for National Geographic News
Rivers of methane are likely flowing on Titan, Saturn's largest moon, according to observations made by the Huygens space probe, which landed on Titan in January.
But what are methane rivers like? One scientist suggests the answer may be found right here on Earth.
"If we know the underlying physics of how rivers operate on Earth, the same generalized laws ought to work on Titan," said Gary Parker, a geologist and civil engineer at the University of Illinois at Urbana-Champaign.
According to Parker, the methane rivers on Titan may be wider and deeper than Earth's rivers of water, but they might flow much the same way that Earth's rivers do.
Surface images of Titan taken by the Huygens probe show gravel-size pieces of ice resembling rounded stones in a dry riverbed.
"The differences are noticeable, but they are not so overwhelming that a gravel-based river on Titan should be unrecognizable to [people] on Earth," Parker said.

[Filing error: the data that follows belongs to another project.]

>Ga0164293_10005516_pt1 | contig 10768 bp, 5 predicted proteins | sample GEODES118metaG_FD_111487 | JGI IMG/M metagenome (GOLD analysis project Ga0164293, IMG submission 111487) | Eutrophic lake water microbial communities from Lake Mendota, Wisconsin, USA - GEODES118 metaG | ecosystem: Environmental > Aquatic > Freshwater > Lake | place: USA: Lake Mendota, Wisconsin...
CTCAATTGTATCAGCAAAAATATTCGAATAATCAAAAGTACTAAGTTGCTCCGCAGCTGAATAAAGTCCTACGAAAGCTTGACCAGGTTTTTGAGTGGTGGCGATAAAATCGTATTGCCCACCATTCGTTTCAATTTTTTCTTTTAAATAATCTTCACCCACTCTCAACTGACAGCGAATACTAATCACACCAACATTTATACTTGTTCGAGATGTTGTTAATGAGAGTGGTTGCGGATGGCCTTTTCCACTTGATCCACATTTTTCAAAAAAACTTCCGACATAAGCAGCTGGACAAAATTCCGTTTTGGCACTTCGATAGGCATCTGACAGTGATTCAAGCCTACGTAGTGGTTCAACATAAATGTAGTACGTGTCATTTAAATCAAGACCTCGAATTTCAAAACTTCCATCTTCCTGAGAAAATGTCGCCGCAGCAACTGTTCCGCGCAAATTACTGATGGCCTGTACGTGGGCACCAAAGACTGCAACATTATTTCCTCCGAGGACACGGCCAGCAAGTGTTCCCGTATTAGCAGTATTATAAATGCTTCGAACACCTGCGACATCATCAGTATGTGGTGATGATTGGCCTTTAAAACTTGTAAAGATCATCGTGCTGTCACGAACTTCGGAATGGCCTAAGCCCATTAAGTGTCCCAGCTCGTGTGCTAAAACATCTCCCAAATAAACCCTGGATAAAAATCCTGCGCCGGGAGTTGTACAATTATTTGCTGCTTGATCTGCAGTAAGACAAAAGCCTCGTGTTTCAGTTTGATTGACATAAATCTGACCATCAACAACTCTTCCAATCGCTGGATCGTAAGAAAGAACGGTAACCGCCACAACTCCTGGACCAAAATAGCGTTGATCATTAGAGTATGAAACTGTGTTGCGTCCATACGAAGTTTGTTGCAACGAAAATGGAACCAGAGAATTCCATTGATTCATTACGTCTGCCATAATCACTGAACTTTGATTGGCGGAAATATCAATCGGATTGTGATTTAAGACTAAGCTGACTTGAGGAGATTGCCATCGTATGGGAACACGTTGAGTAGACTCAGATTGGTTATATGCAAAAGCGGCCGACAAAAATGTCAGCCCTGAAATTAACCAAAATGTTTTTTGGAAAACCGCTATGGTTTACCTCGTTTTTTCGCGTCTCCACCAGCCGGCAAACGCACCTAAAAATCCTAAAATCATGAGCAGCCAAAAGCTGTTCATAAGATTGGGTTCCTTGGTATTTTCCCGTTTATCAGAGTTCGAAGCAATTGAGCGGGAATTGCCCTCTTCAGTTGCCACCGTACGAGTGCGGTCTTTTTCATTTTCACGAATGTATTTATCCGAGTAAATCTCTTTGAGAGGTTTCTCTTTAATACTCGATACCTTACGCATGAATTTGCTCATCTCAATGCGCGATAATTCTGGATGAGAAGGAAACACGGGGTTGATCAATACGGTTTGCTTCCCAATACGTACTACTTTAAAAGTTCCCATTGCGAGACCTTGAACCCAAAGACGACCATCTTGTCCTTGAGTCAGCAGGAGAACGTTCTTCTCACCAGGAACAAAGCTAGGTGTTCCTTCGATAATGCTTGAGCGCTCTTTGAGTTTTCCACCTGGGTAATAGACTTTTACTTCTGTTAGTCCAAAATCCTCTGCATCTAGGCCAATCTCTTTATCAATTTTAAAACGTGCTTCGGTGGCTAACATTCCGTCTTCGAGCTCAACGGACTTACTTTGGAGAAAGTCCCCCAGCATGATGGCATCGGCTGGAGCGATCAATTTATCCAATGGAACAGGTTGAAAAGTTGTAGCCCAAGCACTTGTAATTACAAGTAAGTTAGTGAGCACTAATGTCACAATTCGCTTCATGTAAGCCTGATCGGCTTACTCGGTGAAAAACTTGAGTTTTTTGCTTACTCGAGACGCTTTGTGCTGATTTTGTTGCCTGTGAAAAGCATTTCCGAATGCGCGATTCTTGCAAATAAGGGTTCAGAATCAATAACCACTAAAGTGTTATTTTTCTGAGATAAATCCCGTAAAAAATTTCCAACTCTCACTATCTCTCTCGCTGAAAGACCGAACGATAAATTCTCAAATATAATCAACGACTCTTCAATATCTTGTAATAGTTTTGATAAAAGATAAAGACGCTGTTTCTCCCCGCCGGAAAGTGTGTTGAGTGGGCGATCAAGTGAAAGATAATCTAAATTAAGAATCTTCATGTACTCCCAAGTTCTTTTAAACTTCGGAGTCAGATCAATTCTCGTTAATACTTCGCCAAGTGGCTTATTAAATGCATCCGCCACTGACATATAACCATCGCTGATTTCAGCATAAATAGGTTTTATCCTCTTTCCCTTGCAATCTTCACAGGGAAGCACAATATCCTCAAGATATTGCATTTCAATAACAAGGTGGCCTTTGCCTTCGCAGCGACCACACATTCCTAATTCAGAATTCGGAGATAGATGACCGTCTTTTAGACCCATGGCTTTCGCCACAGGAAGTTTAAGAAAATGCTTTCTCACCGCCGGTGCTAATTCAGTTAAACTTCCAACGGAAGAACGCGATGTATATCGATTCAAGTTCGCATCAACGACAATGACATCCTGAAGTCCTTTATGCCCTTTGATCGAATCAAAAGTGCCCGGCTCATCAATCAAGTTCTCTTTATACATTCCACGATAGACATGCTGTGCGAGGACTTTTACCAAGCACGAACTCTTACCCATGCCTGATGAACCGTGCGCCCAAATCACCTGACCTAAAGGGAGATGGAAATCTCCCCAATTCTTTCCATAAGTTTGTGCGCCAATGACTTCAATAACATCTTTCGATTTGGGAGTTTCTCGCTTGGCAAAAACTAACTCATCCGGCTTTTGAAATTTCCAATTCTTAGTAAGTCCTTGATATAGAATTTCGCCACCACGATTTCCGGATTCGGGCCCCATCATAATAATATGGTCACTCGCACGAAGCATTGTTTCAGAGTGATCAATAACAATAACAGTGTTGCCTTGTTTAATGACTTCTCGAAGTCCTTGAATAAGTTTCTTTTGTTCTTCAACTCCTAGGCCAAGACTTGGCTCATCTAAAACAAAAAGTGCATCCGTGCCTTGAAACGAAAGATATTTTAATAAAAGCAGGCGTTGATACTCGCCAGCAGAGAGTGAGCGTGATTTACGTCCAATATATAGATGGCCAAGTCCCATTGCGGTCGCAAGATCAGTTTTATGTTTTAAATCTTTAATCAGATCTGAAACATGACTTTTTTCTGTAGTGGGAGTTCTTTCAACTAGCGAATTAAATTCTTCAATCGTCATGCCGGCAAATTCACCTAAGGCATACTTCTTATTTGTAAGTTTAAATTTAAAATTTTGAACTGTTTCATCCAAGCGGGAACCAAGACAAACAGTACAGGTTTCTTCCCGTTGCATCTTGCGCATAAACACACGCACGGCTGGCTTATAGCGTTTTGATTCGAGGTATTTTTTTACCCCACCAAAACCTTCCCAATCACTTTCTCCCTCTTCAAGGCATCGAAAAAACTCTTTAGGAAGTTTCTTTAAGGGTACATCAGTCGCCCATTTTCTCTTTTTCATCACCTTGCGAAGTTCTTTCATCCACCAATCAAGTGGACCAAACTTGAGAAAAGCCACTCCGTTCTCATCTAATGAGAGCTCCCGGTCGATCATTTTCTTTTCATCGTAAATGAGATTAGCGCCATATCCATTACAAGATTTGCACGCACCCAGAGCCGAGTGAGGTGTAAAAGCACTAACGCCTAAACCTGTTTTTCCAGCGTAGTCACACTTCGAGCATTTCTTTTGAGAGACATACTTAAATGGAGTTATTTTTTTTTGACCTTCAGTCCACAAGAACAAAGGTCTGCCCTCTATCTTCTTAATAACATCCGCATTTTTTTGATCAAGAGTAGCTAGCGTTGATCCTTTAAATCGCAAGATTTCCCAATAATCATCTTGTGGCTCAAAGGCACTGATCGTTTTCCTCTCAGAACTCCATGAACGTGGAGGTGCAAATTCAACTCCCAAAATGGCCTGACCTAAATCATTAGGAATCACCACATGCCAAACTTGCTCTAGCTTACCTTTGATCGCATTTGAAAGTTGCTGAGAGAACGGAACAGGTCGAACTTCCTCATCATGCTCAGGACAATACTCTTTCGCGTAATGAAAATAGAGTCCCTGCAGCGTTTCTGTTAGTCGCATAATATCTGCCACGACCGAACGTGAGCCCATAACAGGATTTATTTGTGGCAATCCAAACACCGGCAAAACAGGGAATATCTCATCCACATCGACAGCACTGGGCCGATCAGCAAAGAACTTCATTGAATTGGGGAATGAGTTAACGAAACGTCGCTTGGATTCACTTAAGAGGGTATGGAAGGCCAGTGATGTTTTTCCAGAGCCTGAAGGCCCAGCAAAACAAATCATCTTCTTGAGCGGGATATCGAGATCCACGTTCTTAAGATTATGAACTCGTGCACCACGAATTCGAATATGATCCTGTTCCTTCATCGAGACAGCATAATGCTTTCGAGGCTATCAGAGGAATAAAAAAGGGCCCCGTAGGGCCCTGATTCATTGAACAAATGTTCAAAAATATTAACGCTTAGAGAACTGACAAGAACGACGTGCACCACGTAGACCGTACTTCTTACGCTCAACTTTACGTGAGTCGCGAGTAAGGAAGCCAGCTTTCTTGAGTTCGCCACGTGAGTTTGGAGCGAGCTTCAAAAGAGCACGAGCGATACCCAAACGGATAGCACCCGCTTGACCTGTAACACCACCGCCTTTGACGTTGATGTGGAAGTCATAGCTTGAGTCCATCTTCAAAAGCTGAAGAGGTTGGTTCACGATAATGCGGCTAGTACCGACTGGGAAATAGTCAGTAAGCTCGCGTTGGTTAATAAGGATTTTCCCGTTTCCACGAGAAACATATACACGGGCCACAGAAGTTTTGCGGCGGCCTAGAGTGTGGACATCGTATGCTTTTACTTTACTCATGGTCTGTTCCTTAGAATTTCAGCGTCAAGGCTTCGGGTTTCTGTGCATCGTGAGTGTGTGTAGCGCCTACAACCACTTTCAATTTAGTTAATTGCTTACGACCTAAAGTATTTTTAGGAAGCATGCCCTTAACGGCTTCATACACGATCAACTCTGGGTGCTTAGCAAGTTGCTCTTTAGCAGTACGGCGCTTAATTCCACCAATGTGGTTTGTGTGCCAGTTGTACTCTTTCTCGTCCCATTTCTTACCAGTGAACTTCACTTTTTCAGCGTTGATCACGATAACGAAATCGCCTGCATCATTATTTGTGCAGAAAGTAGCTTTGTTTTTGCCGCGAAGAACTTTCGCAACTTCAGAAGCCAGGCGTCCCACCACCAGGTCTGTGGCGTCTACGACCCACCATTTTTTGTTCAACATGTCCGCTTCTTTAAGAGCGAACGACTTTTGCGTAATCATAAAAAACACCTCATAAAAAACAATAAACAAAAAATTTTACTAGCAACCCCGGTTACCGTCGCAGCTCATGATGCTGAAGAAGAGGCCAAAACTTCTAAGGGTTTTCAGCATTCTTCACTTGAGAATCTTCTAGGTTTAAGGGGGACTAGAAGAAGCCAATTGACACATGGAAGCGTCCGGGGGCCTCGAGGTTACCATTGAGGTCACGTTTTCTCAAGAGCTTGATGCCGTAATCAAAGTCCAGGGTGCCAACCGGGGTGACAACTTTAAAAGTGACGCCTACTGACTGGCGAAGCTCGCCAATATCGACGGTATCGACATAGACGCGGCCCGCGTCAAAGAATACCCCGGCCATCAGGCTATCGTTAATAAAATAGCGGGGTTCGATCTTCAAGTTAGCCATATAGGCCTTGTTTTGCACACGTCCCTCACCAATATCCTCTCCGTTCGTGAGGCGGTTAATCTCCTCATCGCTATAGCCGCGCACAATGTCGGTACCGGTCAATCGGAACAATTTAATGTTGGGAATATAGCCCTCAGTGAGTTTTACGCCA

He presented his findings this week at the annual meeting of the American Geophysical Union in San Francisco.
Titan is extremely cold. The moon is about minus 290ºF (179ºC) on its surface. It has a dense atmosphere of nitrogen, methane, and hydrocarbon. At these temperatures, the rain is liquid methane.
Data from the Huygens space probe and NASA's Cassini satellite show a world with Earthlike features, including the appearance of volcanoes, mountains, and shorelines.
Although he is not a planetary researcher, Parker became interested in Titan four years ago because of speculation that there might be rivers there.
His expertise is in rivers and ocean currents on Earth, and he has collected data from rivers all over the world.
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